It's not a generalization. You missed the "a" in the sentence. eg. For all things obsessed with morality, it is amazing how some of those things ("a people") are completely amoral. In this case, Iraqi militias. From the article: “Killing gays is halal,” one of the men said, meaning it was permissible under Islamic law. “We’ll get points in heaven for it.”
Forgive me if I misunderstood you, but usually when people say "a people" they mean a nation, community, or ethnic group. I don't think of Iraqi militias as a people no more than I think of police officers as one of the peoples of America. To me, it sounded like you were collectively judging Iraqis for the actions of militias. I agree that what's happening is a tragedy, but I'm not ready to assign the word "amoral" to all Iraqis.
posted by esprit de l'escalier at 1:10 PM on October 5, 2009 [1 favorite]


I can't read this past the first page. The thought lurks in the back of my mind is that there are plenty of people here in the U.S. and elsewhere that would cheer the murderers on.
posted by Xoebe at 1:11 PM on October 5, 2009


Getting points in heaven, ugh. That's one reason I find religion rather lame: because inevitably there are ignorant religious people who are convinced to do horrible things by smarter people, based on this promise of heaven points. And by the time they're ready to claim their prize, it's too late for them to do anything about there not actually being one. Life is not a video game and you aren't going to get any heavenly high score no matter how many people you kill...or help for that matter.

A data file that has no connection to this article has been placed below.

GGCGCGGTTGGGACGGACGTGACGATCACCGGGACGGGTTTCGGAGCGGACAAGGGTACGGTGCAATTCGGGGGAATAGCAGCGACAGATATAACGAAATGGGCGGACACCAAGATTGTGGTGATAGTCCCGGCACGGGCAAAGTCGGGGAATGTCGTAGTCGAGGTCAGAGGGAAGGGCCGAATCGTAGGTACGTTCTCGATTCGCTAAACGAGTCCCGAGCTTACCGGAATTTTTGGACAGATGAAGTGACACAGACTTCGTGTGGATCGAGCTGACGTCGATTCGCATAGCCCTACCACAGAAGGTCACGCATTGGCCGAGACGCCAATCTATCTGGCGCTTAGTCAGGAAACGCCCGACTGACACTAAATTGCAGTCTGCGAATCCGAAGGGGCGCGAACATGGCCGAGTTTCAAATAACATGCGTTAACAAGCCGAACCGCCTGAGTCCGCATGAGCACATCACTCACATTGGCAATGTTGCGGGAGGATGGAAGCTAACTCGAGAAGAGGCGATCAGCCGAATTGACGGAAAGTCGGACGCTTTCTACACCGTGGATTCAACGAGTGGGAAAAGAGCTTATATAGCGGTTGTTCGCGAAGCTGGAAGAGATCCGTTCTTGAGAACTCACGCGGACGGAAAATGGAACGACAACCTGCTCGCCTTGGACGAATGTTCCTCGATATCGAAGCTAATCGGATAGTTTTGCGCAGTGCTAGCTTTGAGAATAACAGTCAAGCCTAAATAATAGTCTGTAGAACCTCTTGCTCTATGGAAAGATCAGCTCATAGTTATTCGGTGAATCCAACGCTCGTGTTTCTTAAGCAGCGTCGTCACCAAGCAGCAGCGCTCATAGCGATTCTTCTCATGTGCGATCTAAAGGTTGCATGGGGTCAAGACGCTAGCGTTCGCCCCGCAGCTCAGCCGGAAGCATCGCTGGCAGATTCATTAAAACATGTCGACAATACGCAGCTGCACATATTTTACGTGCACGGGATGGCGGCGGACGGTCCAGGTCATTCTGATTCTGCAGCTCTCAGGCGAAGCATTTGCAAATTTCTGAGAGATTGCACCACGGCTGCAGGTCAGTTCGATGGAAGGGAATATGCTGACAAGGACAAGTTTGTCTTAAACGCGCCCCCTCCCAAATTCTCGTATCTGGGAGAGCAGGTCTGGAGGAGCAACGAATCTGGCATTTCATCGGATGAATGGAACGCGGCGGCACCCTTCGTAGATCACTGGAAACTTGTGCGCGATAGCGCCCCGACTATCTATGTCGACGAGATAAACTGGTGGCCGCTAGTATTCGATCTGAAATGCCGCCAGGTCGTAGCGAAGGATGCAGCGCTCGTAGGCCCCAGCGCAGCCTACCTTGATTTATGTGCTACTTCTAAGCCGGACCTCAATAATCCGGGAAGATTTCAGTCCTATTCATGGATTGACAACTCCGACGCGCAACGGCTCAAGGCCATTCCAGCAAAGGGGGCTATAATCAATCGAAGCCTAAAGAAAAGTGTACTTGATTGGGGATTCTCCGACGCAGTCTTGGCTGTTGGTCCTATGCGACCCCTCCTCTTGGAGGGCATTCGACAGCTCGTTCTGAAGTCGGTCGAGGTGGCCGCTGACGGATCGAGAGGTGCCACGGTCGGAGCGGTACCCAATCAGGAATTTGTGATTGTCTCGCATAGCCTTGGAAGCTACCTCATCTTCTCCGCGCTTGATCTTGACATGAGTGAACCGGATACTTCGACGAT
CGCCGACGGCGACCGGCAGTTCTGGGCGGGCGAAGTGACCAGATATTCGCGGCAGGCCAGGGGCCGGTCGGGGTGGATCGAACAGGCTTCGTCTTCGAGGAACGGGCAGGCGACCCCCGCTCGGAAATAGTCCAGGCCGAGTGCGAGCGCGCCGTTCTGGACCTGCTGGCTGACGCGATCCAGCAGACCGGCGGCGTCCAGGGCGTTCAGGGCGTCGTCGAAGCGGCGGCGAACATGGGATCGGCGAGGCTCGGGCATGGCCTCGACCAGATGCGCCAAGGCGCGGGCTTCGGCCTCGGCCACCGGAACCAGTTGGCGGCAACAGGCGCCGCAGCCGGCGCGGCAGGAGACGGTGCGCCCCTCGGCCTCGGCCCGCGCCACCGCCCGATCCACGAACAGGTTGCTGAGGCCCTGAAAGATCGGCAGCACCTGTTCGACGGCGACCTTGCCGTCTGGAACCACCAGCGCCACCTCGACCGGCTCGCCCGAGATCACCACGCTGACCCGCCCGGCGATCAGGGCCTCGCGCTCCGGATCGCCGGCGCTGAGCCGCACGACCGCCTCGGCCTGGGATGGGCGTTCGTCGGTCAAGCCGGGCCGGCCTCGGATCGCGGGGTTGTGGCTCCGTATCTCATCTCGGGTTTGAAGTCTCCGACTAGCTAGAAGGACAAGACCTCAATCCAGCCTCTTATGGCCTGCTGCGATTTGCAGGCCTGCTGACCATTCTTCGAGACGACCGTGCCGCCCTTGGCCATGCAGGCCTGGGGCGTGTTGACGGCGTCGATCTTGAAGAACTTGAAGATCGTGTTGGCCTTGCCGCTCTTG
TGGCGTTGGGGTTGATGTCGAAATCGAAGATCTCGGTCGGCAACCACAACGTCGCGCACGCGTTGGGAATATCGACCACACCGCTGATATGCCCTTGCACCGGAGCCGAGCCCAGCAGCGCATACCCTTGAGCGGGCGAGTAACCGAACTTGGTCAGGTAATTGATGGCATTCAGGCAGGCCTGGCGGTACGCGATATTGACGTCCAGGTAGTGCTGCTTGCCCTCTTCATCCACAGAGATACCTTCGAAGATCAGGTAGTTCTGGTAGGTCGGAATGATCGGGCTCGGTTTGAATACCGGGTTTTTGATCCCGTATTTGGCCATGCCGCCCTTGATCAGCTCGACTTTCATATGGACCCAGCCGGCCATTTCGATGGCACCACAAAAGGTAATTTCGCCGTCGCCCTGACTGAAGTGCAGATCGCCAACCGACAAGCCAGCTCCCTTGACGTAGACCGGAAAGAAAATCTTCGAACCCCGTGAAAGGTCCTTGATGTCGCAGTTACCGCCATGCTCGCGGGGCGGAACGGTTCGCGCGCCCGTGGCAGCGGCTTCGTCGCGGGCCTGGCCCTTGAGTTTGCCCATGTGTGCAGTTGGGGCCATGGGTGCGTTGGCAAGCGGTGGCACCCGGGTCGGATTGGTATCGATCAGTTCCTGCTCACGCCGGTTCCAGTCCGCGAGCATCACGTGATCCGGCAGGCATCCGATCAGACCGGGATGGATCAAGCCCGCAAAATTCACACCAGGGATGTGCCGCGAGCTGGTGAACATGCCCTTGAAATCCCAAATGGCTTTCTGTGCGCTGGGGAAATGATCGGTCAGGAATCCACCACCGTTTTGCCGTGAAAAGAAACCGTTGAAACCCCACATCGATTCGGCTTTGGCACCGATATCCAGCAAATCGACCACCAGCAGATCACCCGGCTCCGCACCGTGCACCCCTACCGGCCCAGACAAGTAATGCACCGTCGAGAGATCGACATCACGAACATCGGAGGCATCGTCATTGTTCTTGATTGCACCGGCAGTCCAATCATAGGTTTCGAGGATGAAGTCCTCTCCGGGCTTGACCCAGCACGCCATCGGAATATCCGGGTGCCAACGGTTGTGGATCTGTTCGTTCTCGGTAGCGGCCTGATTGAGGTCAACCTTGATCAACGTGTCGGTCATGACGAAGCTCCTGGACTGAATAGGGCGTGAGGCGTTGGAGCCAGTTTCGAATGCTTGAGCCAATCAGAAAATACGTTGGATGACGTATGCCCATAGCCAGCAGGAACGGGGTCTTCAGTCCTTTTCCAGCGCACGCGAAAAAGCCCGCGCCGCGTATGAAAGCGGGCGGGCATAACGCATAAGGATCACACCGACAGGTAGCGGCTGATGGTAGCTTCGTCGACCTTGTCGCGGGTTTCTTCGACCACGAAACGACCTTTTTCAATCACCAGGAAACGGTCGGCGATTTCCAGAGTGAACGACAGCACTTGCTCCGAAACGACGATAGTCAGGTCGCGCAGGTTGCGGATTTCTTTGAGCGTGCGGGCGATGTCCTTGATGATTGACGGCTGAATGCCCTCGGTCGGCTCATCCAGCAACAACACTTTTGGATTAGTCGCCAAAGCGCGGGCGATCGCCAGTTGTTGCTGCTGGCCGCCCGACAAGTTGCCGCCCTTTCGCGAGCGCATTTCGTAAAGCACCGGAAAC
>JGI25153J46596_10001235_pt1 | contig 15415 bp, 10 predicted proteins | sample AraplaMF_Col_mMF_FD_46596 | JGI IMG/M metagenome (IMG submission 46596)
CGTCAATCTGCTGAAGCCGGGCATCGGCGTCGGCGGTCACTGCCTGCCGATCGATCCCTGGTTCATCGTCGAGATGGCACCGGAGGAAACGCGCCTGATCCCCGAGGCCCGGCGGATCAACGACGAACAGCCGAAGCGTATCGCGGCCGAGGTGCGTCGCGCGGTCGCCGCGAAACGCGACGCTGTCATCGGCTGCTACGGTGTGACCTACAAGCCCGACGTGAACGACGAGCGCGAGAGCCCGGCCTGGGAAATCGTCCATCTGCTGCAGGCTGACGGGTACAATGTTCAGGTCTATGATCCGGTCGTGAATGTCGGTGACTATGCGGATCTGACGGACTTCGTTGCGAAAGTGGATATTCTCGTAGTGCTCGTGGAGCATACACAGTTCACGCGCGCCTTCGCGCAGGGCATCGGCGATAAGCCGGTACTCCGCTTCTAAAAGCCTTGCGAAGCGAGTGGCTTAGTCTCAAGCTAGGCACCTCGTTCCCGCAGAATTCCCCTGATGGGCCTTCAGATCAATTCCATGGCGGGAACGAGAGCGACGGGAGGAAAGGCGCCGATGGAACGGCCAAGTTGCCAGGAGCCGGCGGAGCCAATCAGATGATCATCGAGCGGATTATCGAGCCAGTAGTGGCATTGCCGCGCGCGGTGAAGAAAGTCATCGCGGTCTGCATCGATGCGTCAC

Someday we'll evolve past the psychological crutch that is religion. I mean, look how far life has come in just six thousand years! *cough*
posted by jamstigator at 1:15 PM on October 5, 2009 [1 favorite]


To me, it sounded like you were collectively judging Iraqis for the actions of militias.

Well, that's your problem - especially considering I'm not the person who made the original comment, and that that person, above, clarified their comments further to dodge the brush you're trying to paint them with. If anything, this article is proof that there are a lot of Iraqis that are greatly disturbed by these killings, to the extent that they are willing to risk their own lives to help others get to safety.
posted by mek at 1:21 PM on October 5, 2009